I could see that she was trying to strike up conversations with me occasionally. But every time when that happened, it just proved her right that I am incapable of keeping a conversation going. Here is one of the many ways I screwed up a conversation (which I can painfully remember).

“You taught yourself to code at 16? That’s like … wow! You gotta be super smart.” The girl with kaleidoscope eyes looked at me with curiosity and asked.

“Nah. At you are likely much smarter than me.” What the fuck. I could not believe these words just came out of my mouth.

I was trying to be modest but this was the worst response I could come up with. I was trying way too hard to be modest. She probably said that as a conversation starter - it was a chance for me to tell her more about myself, as we still didn’t know one another very well - but the response I gave her awkwardly shifted the attention back to her. And it was followed by those few seconds of awkward silence, piercing through my bones before she smiled and chuckled out of courtesy. There may be some truth in my words, but sentences like this are often ones used for killing off a conversation. In this case it served its purpose rather successfully.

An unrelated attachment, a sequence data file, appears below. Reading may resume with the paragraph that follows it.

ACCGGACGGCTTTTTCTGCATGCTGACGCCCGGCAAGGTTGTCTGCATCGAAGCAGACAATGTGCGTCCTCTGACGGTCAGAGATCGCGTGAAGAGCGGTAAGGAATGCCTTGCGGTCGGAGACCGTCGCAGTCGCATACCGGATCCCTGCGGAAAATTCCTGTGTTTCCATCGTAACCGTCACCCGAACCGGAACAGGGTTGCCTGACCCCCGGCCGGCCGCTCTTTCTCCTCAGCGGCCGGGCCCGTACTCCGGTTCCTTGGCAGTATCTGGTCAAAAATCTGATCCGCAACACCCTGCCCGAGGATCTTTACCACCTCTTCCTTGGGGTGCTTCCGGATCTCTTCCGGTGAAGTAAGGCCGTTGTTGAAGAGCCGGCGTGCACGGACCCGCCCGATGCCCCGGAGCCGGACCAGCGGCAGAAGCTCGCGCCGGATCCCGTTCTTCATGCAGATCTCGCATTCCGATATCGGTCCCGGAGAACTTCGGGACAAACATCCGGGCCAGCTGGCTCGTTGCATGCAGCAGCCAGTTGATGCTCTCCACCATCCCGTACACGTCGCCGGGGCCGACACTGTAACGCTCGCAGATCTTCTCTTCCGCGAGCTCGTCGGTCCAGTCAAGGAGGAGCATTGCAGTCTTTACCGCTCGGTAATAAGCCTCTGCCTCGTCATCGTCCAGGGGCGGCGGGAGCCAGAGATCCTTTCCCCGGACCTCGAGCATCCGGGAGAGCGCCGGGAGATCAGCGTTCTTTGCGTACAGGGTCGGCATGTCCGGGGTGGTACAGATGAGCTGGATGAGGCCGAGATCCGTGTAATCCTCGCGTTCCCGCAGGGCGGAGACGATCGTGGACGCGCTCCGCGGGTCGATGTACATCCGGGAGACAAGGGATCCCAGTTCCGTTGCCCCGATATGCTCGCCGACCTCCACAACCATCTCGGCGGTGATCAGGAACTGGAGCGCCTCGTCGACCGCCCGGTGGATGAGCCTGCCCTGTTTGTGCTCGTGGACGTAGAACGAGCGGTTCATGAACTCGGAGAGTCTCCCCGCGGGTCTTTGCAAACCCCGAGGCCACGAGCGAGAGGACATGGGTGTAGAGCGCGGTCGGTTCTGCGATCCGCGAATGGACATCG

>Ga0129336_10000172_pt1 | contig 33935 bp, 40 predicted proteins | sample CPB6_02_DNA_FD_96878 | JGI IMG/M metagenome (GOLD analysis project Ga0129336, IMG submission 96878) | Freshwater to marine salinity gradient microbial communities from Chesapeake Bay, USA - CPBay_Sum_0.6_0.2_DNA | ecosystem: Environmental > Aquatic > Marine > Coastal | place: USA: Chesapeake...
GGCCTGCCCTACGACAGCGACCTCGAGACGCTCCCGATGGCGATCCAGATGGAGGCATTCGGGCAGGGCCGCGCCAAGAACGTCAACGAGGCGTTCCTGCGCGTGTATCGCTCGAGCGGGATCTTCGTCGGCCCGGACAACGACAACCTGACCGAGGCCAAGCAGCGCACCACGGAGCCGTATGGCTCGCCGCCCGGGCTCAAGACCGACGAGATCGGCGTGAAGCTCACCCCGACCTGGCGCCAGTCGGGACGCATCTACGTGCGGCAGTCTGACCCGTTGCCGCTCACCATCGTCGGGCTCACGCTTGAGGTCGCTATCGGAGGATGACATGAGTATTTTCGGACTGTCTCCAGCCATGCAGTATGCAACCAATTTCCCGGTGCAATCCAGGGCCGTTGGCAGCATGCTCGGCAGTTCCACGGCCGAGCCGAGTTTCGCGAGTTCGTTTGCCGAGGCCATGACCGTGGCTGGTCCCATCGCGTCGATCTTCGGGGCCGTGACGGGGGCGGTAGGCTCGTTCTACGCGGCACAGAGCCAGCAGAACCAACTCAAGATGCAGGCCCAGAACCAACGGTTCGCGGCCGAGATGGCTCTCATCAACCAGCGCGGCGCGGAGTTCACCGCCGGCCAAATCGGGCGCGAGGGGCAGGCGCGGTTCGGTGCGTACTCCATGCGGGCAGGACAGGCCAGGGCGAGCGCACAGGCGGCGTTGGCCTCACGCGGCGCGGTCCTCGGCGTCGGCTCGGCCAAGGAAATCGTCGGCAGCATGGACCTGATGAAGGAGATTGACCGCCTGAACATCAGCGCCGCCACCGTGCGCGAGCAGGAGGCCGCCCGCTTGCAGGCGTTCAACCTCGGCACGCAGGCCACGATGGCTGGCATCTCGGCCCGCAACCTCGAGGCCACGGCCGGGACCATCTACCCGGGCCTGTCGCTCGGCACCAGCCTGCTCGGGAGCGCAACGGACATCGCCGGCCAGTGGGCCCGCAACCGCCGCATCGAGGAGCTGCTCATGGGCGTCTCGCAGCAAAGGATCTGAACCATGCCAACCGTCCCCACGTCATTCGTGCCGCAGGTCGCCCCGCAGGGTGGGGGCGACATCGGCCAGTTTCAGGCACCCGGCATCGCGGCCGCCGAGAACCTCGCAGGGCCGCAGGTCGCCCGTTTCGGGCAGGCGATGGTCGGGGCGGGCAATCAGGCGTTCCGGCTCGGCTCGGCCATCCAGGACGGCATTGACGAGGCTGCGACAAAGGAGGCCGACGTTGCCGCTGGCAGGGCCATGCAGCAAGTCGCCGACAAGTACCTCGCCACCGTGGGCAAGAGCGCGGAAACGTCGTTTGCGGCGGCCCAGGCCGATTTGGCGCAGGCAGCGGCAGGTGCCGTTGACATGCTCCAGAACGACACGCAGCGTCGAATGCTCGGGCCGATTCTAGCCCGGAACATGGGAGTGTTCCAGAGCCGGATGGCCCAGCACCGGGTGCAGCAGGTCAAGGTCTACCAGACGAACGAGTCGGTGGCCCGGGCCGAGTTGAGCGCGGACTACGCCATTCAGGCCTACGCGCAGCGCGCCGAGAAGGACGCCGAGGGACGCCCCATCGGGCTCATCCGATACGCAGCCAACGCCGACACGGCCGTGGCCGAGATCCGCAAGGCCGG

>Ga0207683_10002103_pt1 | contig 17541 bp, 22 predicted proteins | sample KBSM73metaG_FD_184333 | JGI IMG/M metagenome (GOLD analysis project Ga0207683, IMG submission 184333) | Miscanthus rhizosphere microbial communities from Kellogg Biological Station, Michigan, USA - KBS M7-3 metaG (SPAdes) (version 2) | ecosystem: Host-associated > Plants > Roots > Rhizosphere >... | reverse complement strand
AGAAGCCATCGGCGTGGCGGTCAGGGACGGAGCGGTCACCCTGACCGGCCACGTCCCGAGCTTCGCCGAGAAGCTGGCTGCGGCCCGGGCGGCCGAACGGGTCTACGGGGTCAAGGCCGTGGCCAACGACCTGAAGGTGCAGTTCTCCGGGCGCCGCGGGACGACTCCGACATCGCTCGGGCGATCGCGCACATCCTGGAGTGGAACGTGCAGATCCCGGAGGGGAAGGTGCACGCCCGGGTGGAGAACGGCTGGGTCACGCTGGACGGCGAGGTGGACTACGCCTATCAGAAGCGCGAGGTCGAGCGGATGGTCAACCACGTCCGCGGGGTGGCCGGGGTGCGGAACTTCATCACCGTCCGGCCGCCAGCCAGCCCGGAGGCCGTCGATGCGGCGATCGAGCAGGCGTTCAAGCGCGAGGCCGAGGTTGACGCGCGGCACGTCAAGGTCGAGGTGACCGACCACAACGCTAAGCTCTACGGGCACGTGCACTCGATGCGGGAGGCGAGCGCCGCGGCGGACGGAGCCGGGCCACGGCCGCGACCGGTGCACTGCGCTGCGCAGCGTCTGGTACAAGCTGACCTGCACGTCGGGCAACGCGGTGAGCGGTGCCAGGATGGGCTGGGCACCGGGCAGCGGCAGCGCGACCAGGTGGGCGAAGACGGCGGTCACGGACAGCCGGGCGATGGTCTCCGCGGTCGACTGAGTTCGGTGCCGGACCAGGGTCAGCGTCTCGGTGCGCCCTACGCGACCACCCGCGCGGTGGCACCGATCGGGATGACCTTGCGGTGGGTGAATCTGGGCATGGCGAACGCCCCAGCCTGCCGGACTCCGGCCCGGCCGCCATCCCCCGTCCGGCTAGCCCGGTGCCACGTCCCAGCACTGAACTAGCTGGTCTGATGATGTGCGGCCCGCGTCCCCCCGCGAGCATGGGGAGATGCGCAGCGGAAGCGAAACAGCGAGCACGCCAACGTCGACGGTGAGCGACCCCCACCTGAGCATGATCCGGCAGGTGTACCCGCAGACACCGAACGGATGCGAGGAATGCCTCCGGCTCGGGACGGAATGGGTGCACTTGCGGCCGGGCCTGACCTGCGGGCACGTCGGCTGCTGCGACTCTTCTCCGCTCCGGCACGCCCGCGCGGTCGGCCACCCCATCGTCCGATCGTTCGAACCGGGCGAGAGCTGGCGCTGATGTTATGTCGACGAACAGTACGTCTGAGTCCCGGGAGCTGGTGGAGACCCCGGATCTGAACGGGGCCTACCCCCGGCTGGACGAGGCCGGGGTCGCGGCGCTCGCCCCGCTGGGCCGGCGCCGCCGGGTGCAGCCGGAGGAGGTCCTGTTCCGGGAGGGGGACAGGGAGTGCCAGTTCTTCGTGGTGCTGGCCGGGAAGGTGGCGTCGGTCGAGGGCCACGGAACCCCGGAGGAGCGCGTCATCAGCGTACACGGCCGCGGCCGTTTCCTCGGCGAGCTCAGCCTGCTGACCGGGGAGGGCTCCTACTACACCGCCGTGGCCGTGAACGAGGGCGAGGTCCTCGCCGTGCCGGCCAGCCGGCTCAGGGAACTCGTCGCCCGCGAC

I really wanted to discuss with her about my passion, and my belief that there isn’t really such a thing as “being smart”. And then we could move on to discussing about her passion, her dream, the meaning of life … This could have been developed into a great conversation but I ended up killing it right away. Actually, I ended up killing every single conversation she tried to pull off until she gradually gave up, probably with the impression that I’m one of those uncommunicative people - a waste of time if you try to communicate with them - and conversed only with Gjermund. Gjermund in the other hand has got a good sense of humor and is always very affable. I wish one day I can learn from him the art of engaging in conversation with other human beings.